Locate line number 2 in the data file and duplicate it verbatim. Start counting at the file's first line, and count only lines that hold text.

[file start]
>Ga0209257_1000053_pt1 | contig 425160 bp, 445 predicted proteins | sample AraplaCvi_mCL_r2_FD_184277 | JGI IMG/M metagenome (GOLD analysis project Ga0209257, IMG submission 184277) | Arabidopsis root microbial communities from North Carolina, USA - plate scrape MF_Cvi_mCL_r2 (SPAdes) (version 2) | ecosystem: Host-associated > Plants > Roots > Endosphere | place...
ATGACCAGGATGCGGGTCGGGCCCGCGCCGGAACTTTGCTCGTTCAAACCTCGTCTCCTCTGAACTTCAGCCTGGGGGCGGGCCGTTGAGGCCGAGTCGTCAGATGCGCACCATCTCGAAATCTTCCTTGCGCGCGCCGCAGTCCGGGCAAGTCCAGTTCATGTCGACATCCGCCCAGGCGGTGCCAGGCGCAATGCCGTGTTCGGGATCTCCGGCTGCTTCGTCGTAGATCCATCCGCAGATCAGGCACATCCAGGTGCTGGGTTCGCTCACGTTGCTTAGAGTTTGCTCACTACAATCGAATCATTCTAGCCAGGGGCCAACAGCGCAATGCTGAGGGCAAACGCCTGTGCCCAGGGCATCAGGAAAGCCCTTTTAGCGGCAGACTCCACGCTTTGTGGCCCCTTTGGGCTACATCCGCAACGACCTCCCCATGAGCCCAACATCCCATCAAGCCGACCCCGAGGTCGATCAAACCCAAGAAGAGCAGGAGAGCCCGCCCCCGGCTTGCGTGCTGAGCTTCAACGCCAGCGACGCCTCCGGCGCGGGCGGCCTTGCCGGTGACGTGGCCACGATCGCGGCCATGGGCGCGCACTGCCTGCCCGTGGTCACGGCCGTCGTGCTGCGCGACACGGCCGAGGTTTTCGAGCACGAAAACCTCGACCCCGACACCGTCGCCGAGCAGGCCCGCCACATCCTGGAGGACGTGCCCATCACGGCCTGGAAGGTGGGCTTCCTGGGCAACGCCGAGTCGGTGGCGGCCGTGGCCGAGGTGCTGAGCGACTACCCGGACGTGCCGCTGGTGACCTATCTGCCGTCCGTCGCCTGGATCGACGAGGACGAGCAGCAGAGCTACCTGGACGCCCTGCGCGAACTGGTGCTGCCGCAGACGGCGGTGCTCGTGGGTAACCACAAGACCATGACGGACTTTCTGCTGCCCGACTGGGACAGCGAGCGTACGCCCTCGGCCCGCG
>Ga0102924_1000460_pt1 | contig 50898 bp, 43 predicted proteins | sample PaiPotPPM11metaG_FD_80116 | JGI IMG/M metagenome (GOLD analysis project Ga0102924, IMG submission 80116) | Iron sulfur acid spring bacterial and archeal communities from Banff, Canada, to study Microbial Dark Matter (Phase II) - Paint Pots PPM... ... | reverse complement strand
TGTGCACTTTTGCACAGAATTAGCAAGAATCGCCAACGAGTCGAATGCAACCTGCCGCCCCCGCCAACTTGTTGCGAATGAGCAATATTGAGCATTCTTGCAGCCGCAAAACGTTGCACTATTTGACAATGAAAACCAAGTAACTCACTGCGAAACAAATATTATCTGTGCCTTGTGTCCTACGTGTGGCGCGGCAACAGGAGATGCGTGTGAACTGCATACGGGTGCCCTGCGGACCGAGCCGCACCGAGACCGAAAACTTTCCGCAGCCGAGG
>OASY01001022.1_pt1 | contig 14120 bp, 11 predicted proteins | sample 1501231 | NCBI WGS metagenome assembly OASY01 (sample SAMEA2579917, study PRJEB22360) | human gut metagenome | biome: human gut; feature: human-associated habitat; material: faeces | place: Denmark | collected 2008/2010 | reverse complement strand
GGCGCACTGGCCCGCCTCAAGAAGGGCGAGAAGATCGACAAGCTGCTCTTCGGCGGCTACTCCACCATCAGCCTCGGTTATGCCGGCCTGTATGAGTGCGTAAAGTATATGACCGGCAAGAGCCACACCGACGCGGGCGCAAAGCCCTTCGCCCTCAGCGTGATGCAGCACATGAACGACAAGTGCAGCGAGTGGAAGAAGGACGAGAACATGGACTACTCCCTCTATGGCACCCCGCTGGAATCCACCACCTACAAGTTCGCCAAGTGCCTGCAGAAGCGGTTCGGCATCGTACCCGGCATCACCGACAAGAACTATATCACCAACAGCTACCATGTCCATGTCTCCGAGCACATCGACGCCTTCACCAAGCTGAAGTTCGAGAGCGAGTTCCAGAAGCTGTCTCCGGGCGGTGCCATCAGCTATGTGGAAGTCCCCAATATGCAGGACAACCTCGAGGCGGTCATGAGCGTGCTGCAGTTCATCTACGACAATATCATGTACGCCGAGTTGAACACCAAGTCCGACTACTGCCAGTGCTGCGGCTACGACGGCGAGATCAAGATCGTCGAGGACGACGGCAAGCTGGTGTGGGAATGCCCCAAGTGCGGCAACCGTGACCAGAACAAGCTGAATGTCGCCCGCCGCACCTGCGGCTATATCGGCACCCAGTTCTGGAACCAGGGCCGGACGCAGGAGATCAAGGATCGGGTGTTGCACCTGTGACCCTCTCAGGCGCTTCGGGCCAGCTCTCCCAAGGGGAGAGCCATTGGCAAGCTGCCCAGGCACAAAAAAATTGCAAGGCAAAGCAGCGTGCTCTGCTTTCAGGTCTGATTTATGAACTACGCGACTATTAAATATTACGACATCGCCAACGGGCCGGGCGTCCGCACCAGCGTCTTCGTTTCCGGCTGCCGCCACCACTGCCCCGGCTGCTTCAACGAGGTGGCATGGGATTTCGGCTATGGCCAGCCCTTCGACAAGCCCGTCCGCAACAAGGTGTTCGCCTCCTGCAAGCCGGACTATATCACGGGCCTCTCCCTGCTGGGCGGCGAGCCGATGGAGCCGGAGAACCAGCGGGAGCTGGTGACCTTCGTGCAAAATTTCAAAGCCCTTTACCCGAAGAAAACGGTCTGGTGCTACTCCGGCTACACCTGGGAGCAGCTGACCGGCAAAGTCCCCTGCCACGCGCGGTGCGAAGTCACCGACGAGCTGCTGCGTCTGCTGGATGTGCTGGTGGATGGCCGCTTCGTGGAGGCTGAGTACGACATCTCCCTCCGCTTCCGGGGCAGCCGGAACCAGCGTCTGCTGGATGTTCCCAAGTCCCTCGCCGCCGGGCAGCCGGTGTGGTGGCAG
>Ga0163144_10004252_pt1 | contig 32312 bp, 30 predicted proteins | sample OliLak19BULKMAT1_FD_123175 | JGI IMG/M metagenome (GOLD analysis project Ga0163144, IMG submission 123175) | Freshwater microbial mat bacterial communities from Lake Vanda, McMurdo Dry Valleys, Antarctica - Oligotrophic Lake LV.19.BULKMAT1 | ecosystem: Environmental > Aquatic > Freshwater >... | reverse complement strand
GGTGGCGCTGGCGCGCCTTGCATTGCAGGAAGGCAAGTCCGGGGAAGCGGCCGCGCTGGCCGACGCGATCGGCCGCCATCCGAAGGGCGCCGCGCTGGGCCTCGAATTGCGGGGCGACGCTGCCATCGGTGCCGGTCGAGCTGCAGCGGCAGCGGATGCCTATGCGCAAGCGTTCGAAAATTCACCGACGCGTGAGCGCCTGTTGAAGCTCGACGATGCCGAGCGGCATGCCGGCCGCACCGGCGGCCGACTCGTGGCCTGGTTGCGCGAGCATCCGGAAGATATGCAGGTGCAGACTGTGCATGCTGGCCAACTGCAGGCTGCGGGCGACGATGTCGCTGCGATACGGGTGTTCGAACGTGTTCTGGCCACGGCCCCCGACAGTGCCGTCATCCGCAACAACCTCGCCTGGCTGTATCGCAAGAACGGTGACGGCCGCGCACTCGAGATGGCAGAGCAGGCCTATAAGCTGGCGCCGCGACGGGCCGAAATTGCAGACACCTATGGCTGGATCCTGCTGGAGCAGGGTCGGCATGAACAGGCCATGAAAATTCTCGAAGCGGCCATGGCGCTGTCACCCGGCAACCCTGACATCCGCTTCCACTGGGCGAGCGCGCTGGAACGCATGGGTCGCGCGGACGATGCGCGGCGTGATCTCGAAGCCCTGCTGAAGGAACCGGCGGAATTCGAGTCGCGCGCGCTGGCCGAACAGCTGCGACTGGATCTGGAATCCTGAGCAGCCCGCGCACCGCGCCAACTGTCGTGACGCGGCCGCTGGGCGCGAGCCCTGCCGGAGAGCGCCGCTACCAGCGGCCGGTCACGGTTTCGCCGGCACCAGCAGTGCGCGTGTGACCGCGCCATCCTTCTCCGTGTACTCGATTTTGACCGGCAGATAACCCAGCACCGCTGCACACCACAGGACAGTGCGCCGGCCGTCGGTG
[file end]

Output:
ATGACCAGGATGCGGGTCGGGCCCGCGCCGGAACTTTGCTCGTTCAAACCTCGTCTCCTCTGAACTTCAGCCTGGGGGCGGGCCGTTGAGGCCGAGTCGTCAGATGCGCACCATCTCGAAATCTTCCTTGCGCGCGCCGCAGTCCGGGCAAGTCCAGTTCATGTCGACATCCGCCCAGGCGGTGCCAGGCGCAATGCCGTGTTCGGGATCTCCGGCTGCTTCGTCGTAGATCCATCCGCAGATCAGGCACATCCAGGTGCTGGGTTCGCTCACGTTGCTTAGAGTTTGCTCACTACAATCGAATCATTCTAGCCAGGGGCCAACAGCGCAATGCTGAGGGCAAACGCCTGTGCCCAGGGCATCAGGAAAGCCCTTTTAGCGGCAGACTCCACGCTTTGTGGCCCCTTTGGGCTACATCCGCAACGACCTCCCCATGAGCCCAACATCCCATCAAGCCGACCCCGAGGTCGATCAAACCCAAGAAGAGCAGGAGAGCCCGCCCCCGGCTTGCGTGCTGAGCTTCAACGCCAGCGACGCCTCCGGCGCGGGCGGCCTTGCCGGTGACGTGGCCACGATCGCGGCCATGGGCGCGCACTGCCTGCCCGTGGTCACGGCCGTCGTGCTGCGCGACACGGCCGAGGTTTTCGAGCACGAAAACCTCGACCCCGACACCGTCGCCGAGCAGGCCCGCCACATCCTGGAGGACGTGCCCATCACGGCCTGGAAGGTGGGCTTCCTGGGCAACGCCGAGTCGGTGGCGGCCGTGGCCGAGGTGCTGAGCGACTACCCGGACGTGCCGCTGGTGACCTATCTGCCGTCCGTCGCCTGGATCGACGAGGACGAGCAGCAGAGCTACCTGGACGCCCTGCGCGAACTGGTGCTGCCGCAGACGGCGGTGCTCGTGGGTAACCACAAGACCATGACGGACTTTCTGCTGCCCGACTGGGACAGCGAGCGTACGCCCTCGGCCCGCG